(No) Scientific Basis for Racism
Was it Ferguson that started it? Then Baltimore. Then Charleston…
Well, no. Racism has been around for a very long time. It’s just become an explosive media topic recently.
I’ve written about my own experiences with racism, explored nonviolence in jail and learned that through the lens of emotion, we are all the same, and let Jon Stewart speak for me on Charleston, but this issue has become so prevalent that it’s time to figure out effective solutions and implement them. First, let’s recap.
Racism is about fear masquerading as insecurity, anger, and territoriality. It’s about identity. It’s about hate. It’s about “the other.”
Despite the fact that Darren Wilson, the cop who shot Michael Brown, will not be going to jail because the Justice Department can’t prove racism was the motivation, the laundry list of systemic racist acts against African-Americans in Ferguson is downright disgusting.
The Baltimore riots brought to the forefront the long and horrific history of racism there, highlighting the poverty and segregation that stifles black residents, especially youth.
Then we woke up to the shocking murder of nine black people at the hands of 21-year-old (and white) Dylann Roof in Charleston. As if we could handle any more of this collective pain and the historic symbolism that reminds us of white supremacy.
Racist violence, or what’s being called ‘racial terrorism’ in the case of Dylann Roof, isn’t the only type of explosion happening in the media. We have become so sensitive to the issue that every event perceived as a violation of racial identity receives a massive backlash. The classic example is Rachel Dolezal, the white woman who identifies as black and has the whole country in an uproar. When I first heard about her, I realized that for whatever reason, she is choosing to deny her racial identity and adopt another. There must be trauma, I thought, and recent news suggests there was.
What’s interesting is not only that Ms. Dolezal identifies as transracial, but she is attempting to transcend the trauma of her childhood and adopt an identity based on values, not skin color or racial heredity. Is that so terrible, if she is (1) able to feel more confident in who she is, and (2) better able to help the black community? Who gets to decide? The more important question, to me, is this: Is identity, in fact, malleable and flexible? Can we identify as we choose? Or must we be put into boxes based on stereotypes, as in the film “Black and White” starring Kevin Costner? Watch the movie, read the scathing Forbes review and decide for yourself.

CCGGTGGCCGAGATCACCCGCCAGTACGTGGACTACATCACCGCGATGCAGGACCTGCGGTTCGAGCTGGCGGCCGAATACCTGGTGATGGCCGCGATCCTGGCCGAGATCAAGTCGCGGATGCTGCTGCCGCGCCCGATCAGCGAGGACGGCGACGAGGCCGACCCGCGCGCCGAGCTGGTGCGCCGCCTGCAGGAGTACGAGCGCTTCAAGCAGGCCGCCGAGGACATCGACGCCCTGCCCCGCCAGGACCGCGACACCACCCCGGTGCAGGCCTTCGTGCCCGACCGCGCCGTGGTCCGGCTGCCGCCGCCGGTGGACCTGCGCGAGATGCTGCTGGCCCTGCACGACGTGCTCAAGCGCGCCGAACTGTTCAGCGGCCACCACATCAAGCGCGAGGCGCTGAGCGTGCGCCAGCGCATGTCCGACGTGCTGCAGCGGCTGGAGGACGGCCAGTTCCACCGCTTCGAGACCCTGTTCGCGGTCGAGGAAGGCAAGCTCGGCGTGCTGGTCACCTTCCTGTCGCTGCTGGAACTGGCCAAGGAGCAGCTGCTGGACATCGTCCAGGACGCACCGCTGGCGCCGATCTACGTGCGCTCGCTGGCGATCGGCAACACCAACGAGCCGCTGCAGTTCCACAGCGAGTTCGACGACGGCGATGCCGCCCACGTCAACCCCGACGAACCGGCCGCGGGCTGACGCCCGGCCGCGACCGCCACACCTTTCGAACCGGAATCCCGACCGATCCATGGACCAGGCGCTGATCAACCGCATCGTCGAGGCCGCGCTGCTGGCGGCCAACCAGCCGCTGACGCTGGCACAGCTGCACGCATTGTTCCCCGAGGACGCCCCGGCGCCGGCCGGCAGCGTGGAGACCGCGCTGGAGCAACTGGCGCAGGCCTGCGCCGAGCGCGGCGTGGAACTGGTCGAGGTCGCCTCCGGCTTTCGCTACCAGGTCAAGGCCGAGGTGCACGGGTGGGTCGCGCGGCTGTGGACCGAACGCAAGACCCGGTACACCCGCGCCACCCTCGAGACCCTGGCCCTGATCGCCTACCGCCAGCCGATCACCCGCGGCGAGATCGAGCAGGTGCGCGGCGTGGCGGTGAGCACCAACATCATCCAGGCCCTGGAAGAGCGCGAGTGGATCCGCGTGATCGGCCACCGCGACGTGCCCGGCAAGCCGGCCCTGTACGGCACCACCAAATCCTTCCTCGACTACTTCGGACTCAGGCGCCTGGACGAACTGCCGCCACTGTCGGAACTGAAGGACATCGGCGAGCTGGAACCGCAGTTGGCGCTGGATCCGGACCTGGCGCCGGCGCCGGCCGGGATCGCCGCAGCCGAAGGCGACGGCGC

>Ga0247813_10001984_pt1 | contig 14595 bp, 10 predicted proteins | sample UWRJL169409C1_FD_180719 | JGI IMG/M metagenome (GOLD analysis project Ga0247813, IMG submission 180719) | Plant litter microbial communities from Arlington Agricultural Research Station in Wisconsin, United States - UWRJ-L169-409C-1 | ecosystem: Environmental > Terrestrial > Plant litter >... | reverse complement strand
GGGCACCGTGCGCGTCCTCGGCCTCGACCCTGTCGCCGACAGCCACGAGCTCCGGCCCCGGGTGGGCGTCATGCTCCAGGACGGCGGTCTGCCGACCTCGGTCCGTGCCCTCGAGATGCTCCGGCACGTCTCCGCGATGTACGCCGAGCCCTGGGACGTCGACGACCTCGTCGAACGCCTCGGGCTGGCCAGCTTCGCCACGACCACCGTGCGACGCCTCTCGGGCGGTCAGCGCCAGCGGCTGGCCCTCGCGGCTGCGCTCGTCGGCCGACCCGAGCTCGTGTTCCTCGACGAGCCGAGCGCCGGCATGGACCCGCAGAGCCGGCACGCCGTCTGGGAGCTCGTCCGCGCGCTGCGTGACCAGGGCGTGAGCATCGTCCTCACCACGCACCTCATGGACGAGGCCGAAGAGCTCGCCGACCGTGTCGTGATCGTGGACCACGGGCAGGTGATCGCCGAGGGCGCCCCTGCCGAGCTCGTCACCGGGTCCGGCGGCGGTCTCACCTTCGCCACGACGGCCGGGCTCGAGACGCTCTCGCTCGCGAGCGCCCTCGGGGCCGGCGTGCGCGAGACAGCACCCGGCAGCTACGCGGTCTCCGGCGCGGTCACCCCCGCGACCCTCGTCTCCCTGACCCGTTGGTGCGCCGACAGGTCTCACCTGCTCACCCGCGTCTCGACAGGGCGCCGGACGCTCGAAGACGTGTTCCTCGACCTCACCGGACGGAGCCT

What is to be done about this situation? I grew up in a diverse community and attended an international high school where thirty-three nationalities represented. Diversity was like breathing air that was everywhere. When I don’t see people who are different from me, I feel that something is wrong.
I learned empathy, compassion, tolerance, and love for diversity as a child. I was fortunate. Many of us aren’t.
We can look to science for answers. Although “diversity” is used describing the many cultures of our world, it seems we often concentrate on a range of differences rather than similarities. There is not one trait, gene, or characteristic that distinguishes all members of one race from all members of another race. If you map any number of traits, none would match the accepted idea of race, because modern humans haven’t been around long enough to evolve into different subspecies and we’ve most often have moved, mated, and mixed our genes. Beneath the skin, we are one of the most genetically similar of all species. In fact, research shows that, based on DNA analyses, ALL MEN descended from a common ancestor, the so-called “genetic Adam.” The only exception is an African-American man from South Carolina called Albert Perry, and his DNA suggests interbreeding between archaic and modern humans. Yes, humans. It’s who we all are.
Population geneticist Spencer Wells, a former fellow Stanford scholar who went on to write The Journey of Man, now heads the famous Genographic Project, which aims to trace the Y-chromosome and ancestral human migration out of Africa. His work beautifully highlights the fact that our DNA is a thread connecting all people around the world through history.
With this scientific evidence in mind, we can and should look for those golden threads that weave us all together, those attributes that make us similar, such as our physiology, our emotions, and our needs for acceptance, belonging, love, and happiness, rather than those that we have used so often to segregate and divide, such as skin color, religion, and race.
There are science-based tools that can help us achieve harmony and celebrate diversity. We can turn police officers into “peace officers”. Those tools include mindfulness meditation, creative approaches to behavior change using design thinking and biomimicry, and above all, leadership through integrity – finding our own identity and being true to it, without needing to negate or put down how anyone else identifies.
These tools are transformative and they offer win-win solutions, but the seed of change is, simply, love. Can we love ourselves? Can we love our traumas? Can we embrace our imperfections, mistakes, and flaws? Can we reflect on our choices and make more constructive ones? Can we be mindful of our habitual thoughts, and think better ones? I witnessed incarcerated men doing all of this in the San Francisco County Jail, and was floored by their wisdom, presence, and charisma. Change happens when we go to the root of the issue. What do we fear? How might we transform that fear into love?
* Sundarajan Mutialu, the inimitable (a)visionary at Alchemus Prime, made important contributions to this post.